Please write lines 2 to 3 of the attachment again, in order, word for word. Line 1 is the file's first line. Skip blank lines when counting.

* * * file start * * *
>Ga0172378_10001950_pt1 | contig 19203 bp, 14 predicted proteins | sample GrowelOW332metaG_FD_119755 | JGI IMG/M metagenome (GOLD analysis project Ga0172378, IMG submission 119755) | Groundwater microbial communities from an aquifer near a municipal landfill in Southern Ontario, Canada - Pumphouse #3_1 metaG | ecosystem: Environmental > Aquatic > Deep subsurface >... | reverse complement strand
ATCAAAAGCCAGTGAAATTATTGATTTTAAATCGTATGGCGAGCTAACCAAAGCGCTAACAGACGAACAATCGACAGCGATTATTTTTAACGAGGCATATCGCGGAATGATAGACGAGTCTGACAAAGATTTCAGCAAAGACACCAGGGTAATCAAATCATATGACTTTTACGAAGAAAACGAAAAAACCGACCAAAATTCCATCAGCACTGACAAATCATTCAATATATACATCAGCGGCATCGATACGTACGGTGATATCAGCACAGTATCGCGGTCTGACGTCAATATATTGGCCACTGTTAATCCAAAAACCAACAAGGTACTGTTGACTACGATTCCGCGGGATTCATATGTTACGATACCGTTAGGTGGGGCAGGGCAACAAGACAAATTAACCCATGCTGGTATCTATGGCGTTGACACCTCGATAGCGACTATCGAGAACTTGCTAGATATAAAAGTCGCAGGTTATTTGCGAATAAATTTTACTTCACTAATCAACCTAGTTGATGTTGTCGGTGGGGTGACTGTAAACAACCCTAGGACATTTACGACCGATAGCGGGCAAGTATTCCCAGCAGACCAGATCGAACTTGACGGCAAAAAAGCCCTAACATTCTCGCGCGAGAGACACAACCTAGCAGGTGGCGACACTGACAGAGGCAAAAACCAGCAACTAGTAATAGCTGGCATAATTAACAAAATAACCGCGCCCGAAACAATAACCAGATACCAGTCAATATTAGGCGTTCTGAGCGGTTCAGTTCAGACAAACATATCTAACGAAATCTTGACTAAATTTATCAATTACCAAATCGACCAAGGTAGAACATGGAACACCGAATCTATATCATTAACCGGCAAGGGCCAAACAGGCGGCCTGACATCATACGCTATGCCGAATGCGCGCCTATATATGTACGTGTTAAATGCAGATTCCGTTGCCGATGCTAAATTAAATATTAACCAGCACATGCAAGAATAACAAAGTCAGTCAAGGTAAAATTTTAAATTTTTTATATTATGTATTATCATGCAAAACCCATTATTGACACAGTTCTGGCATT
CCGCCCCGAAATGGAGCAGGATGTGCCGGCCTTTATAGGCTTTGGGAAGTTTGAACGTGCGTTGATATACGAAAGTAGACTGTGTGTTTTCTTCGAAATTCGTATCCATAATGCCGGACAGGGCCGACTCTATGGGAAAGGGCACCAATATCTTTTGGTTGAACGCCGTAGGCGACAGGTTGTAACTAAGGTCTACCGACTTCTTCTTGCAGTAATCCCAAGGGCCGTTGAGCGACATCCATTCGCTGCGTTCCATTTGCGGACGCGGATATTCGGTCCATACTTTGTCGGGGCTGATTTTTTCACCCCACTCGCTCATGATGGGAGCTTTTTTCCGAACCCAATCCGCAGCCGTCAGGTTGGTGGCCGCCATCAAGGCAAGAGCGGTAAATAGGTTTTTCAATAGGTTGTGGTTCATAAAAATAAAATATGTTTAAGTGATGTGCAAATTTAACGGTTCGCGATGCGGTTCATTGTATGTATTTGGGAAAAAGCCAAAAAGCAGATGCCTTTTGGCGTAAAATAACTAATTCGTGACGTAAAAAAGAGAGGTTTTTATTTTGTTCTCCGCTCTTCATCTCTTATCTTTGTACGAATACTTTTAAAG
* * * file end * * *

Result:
ATCAAAAGCCAGTGAAATTATTGATTTTAAATCGTATGGCGAGCTAACCAAAGCGCTAACAGACGAACAATCGACAGCGATTATTTTTAACGAGGCATATCGCGGAATGATAGACGAGTCTGACAAAGATTTCAGCAAAGACACCAGGGTAATCAAATCATATGACTTTTACGAAGAAAACGAAAAAACCGACCAAAATTCCATCAGCACTGACAAATCATTCAATATATACATCAGCGGCATCGATACGTACGGTGATATCAGCACAGTATCGCGGTCTGACGTCAATATATTGGCCACTGTTAATCCAAAAACCAACAAGGTACTGTTGACTACGATTCCGCGGGATTCATATGTTACGATACCGTTAGGTGGGGCAGGGCAACAAGACAAATTAACCCATGCTGGTATCTATGGCGTTGACACCTCGATAGCGACTATCGAGAACTTGCTAGATATAAAAGTCGCAGGTTATTTGCGAATAAATTTTACTTCACTAATCAACCTAGTTGATGTTGTCGGTGGGGTGACTGTAAACAACCCTAGGACATTTACGACCGATAGCGGGCAAGTATTCCCAGCAGACCAGATCGAACTTGACGGCAAAAAAGCCCTAACATTCTCGCGCGAGAGACACAACCTAGCAGGTGGCGACACTGACAGAGGCAAAAACCAGCAACTAGTAATAGCTGGCATAATTAACAAAATAACCGCGCCCGAAACAATAACCAGATACCAGTCAATATTAGGCGTTCTGAGCGGTTCAGTTCAGACAAACATATCTAACGAAATCTTGACTAAATTTATCAATTACCAAATCGACCAAGGTAGAACATGGAACACCGAATCTATATCATTAACCGGCAAGGGCCAAACAGGCGGCCTGACATCATACGCTATGCCGAATGCGCGCCTATATATGTACGTGTTAAATGCAGATTCCGTTGCCGATGCTAAATTAAATATTAACCAGCACATGCAAGAATAACAAAGTCAGTCAAGGTAAAATTTTAAATTTTTTATATTATGTATTATCATGCAAAACCCATTATTGACACAGTTCTGGCATT
CCGCCCCGAAATGGAGCAGGATGTGCCGGCCTTTATAGGCTTTGGGAAGTTTGAACGTGCGTTGATATACGAAAGTAGACTGTGTGTTTTCTTCGAAATTCGTATCCATAATGCCGGACAGGGCCGACTCTATGGGAAAGGGCACCAATATCTTTTGGTTGAACGCCGTAGGCGACAGGTTGTAACTAAGGTCTACCGACTTCTTCTTGCAGTAATCCCAAGGGCCGTTGAGCGACATCCATTCGCTGCGTTCCATTTGCGGACGCGGATATTCGGTCCATACTTTGTCGGGGCTGATTTTTTCACCCCACTCGCTCATGATGGGAGCTTTTTTCCGAACCCAATCCGCAGCCGTCAGGTTGGTGGCCGCCATCAAGGCAAGAGCGGTAAATAGGTTTTTCAATAGGTTGTGGTTCATAAAAATAAAATATGTTTAAGTGATGTGCAAATTTAACGGTTCGCGATGCGGTTCATTGTATGTATTTGGGAAAAAGCCAAAAAGCAGATGCCTTTTGGCGTAAAATAACTAATTCGTGACGTAAAAAAGAGAGGTTTTTATTTTGTTCTCCGCTCTTCATCTCTTATCTTTGTACGAATACTTTTAAAG